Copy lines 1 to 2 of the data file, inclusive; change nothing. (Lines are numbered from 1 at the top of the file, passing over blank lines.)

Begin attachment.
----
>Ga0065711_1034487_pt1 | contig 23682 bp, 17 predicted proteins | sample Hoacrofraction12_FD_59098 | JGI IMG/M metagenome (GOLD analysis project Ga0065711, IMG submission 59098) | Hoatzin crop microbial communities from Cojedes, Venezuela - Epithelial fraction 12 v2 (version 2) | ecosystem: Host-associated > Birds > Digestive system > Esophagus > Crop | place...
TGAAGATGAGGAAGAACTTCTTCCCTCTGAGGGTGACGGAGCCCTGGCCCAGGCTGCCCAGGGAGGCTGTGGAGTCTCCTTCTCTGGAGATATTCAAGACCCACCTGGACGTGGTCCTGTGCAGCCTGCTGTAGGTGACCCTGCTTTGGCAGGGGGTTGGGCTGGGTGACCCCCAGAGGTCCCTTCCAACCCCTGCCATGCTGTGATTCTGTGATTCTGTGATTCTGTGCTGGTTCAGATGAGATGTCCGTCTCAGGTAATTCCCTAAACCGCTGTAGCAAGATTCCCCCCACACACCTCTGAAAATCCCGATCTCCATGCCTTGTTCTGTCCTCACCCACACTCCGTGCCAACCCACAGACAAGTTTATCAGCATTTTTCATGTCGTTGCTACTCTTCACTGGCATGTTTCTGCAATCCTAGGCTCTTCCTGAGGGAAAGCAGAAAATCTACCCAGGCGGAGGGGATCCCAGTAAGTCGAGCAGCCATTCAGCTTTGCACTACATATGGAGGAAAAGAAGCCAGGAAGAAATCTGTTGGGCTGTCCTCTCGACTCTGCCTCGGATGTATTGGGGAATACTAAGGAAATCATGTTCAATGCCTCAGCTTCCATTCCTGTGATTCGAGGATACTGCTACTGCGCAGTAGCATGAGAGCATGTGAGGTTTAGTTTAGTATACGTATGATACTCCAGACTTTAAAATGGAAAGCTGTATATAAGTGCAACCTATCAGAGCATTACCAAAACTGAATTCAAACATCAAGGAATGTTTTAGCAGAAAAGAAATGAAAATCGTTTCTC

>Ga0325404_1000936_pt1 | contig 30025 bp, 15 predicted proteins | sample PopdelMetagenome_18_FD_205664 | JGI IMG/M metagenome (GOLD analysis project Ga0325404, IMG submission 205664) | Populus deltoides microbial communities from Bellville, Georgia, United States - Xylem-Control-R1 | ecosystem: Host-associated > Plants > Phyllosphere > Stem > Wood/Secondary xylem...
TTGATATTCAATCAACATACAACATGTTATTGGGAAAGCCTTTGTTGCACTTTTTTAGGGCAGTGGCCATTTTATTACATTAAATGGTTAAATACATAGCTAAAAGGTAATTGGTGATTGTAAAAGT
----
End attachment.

>Ga0065711_1034487_pt1 | contig 23682 bp, 17 predicted proteins | sample Hoacrofraction12_FD_59098 | JGI IMG/M metagenome (GOLD analysis project Ga0065711, IMG submission 59098) | Hoatzin crop microbial communities from Cojedes, Venezuela - Epithelial fraction 12 v2 (version 2) | ecosystem: Host-associated > Birds > Digestive system > Esophagus > Crop | place...
TGAAGATGAGGAAGAACTTCTTCCCTCTGAGGGTGACGGAGCCCTGGCCCAGGCTGCCCAGGGAGGCTGTGGAGTCTCCTTCTCTGGAGATATTCAAGACCCACCTGGACGTGGTCCTGTGCAGCCTGCTGTAGGTGACCCTGCTTTGGCAGGGGGTTGGGCTGGGTGACCCCCAGAGGTCCCTTCCAACCCCTGCCATGCTGTGATTCTGTGATTCTGTGATTCTGTGCTGGTTCAGATGAGATGTCCGTCTCAGGTAATTCCCTAAACCGCTGTAGCAAGATTCCCCCCACACACCTCTGAAAATCCCGATCTCCATGCCTTGTTCTGTCCTCACCCACACTCCGTGCCAACCCACAGACAAGTTTATCAGCATTTTTCATGTCGTTGCTACTCTTCACTGGCATGTTTCTGCAATCCTAGGCTCTTCCTGAGGGAAAGCAGAAAATCTACCCAGGCGGAGGGGATCCCAGTAAGTCGAGCAGCCATTCAGCTTTGCACTACATATGGAGGAAAAGAAGCCAGGAAGAAATCTGTTGGGCTGTCCTCTCGACTCTGCCTCGGATGTATTGGGGAATACTAAGGAAATCATGTTCAATGCCTCAGCTTCCATTCCTGTGATTCGAGGATACTGCTACTGCGCAGTAGCATGAGAGCATGTGAGGTTTAGTTTAGTATACGTATGATACTCCAGACTTTAAAATGGAAAGCTGTATATAAGTGCAACCTATCAGAGCATTACCAAAACTGAATTCAAACATCAAGGAATGTTTTAGCAGAAAAGAAATGAAAATCGTTTCTC